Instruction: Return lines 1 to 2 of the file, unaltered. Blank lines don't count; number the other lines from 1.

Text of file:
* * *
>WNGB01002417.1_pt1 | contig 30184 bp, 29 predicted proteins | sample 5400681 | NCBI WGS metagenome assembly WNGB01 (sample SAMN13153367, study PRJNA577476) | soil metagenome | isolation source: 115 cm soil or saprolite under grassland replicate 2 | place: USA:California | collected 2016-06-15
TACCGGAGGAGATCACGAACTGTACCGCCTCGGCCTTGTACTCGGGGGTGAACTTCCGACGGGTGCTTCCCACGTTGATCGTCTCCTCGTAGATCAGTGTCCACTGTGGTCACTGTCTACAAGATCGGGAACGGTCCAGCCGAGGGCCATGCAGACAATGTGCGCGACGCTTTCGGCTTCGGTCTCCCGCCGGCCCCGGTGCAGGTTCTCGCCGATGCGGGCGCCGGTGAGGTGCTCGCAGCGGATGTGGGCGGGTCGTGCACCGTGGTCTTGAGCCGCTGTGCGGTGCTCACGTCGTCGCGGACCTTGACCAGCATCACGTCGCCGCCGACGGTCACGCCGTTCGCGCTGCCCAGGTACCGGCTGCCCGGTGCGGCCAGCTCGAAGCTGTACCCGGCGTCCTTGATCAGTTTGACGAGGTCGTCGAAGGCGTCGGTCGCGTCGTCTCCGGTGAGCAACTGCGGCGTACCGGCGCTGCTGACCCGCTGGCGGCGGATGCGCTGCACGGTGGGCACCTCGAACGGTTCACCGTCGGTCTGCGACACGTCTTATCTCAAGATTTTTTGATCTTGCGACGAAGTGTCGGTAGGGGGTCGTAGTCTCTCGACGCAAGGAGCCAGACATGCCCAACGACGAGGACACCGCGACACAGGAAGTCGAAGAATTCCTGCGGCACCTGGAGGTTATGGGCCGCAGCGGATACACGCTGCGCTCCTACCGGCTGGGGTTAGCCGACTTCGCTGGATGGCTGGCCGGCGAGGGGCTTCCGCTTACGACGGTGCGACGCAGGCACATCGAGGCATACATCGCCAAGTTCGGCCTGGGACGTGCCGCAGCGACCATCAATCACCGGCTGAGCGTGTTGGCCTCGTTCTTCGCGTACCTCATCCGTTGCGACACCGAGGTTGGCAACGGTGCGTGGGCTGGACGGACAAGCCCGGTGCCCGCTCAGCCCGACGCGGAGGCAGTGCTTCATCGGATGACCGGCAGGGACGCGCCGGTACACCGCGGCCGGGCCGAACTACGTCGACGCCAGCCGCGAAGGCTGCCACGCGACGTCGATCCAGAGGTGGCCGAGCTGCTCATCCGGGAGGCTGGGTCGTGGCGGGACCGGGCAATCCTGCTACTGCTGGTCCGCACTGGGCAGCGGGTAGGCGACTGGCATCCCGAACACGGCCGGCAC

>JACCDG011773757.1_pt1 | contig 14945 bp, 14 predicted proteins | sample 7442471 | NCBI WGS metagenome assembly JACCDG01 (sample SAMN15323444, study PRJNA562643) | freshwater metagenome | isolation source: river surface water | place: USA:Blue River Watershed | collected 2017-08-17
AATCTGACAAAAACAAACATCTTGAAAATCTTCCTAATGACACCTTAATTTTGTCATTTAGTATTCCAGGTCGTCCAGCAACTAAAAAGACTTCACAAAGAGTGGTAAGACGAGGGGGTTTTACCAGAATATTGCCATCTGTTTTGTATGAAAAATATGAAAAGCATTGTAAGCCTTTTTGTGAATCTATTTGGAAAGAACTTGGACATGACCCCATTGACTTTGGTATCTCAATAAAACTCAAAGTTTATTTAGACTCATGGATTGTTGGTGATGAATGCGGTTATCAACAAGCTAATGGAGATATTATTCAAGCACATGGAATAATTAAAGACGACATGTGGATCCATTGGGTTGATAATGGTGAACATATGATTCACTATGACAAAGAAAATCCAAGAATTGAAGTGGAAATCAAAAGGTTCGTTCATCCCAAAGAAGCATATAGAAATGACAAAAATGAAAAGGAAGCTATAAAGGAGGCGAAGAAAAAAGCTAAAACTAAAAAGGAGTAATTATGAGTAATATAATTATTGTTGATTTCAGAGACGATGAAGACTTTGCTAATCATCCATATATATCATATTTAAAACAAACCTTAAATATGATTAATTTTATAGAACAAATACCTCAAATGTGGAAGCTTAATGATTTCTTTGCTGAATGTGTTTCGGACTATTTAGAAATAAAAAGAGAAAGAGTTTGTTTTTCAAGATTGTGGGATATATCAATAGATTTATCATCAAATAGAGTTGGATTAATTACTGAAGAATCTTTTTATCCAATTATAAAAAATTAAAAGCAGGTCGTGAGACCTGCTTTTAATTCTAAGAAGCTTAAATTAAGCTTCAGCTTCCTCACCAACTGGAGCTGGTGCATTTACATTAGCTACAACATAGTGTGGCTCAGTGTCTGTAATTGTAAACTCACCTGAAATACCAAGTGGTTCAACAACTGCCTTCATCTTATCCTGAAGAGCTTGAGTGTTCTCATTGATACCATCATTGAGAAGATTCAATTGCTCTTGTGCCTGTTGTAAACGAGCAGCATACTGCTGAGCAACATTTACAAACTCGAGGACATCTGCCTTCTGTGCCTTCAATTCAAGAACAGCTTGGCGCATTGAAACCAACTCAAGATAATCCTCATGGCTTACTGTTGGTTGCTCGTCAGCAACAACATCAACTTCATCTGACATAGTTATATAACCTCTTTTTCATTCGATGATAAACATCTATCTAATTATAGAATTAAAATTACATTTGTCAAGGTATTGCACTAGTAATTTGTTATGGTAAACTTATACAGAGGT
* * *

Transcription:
>WNGB01002417.1_pt1 | contig 30184 bp, 29 predicted proteins | sample 5400681 | NCBI WGS metagenome assembly WNGB01 (sample SAMN13153367, study PRJNA577476) | soil metagenome | isolation source: 115 cm soil or saprolite under grassland replicate 2 | place: USA:California | collected 2016-06-15
TACCGGAGGAGATCACGAACTGTACCGCCTCGGCCTTGTACTCGGGGGTGAACTTCCGACGGGTGCTTCCCACGTTGATCGTCTCCTCGTAGATCAGTGTCCACTGTGGTCACTGTCTACAAGATCGGGAACGGTCCAGCCGAGGGCCATGCAGACAATGTGCGCGACGCTTTCGGCTTCGGTCTCCCGCCGGCCCCGGTGCAGGTTCTCGCCGATGCGGGCGCCGGTGAGGTGCTCGCAGCGGATGTGGGCGGGTCGTGCACCGTGGTCTTGAGCCGCTGTGCGGTGCTCACGTCGTCGCGGACCTTGACCAGCATCACGTCGCCGCCGACGGTCACGCCGTTCGCGCTGCCCAGGTACCGGCTGCCCGGTGCGGCCAGCTCGAAGCTGTACCCGGCGTCCTTGATCAGTTTGACGAGGTCGTCGAAGGCGTCGGTCGCGTCGTCTCCGGTGAGCAACTGCGGCGTACCGGCGCTGCTGACCCGCTGGCGGCGGATGCGCTGCACGGTGGGCACCTCGAACGGTTCACCGTCGGTCTGCGACACGTCTTATCTCAAGATTTTTTGATCTTGCGACGAAGTGTCGGTAGGGGGTCGTAGTCTCTCGACGCAAGGAGCCAGACATGCCCAACGACGAGGACACCGCGACACAGGAAGTCGAAGAATTCCTGCGGCACCTGGAGGTTATGGGCCGCAGCGGATACACGCTGCGCTCCTACCGGCTGGGGTTAGCCGACTTCGCTGGATGGCTGGCCGGCGAGGGGCTTCCGCTTACGACGGTGCGACGCAGGCACATCGAGGCATACATCGCCAAGTTCGGCCTGGGACGTGCCGCAGCGACCATCAATCACCGGCTGAGCGTGTTGGCCTCGTTCTTCGCGTACCTCATCCGTTGCGACACCGAGGTTGGCAACGGTGCGTGGGCTGGACGGACAAGCCCGGTGCCCGCTCAGCCCGACGCGGAGGCAGTGCTTCATCGGATGACCGGCAGGGACGCGCCGGTACACCGCGGCCGGGCCGAACTACGTCGACGCCAGCCGCGAAGGCTGCCACGCGACGTCGATCCAGAGGTGGCCGAGCTGCTCATCCGGGAGGCTGGGTCGTGGCGGGACCGGGCAATCCTGCTACTGCTGGTCCGCACTGGGCAGCGGGTAGGCGACTGGCATCCCGAACACGGCCGGCAC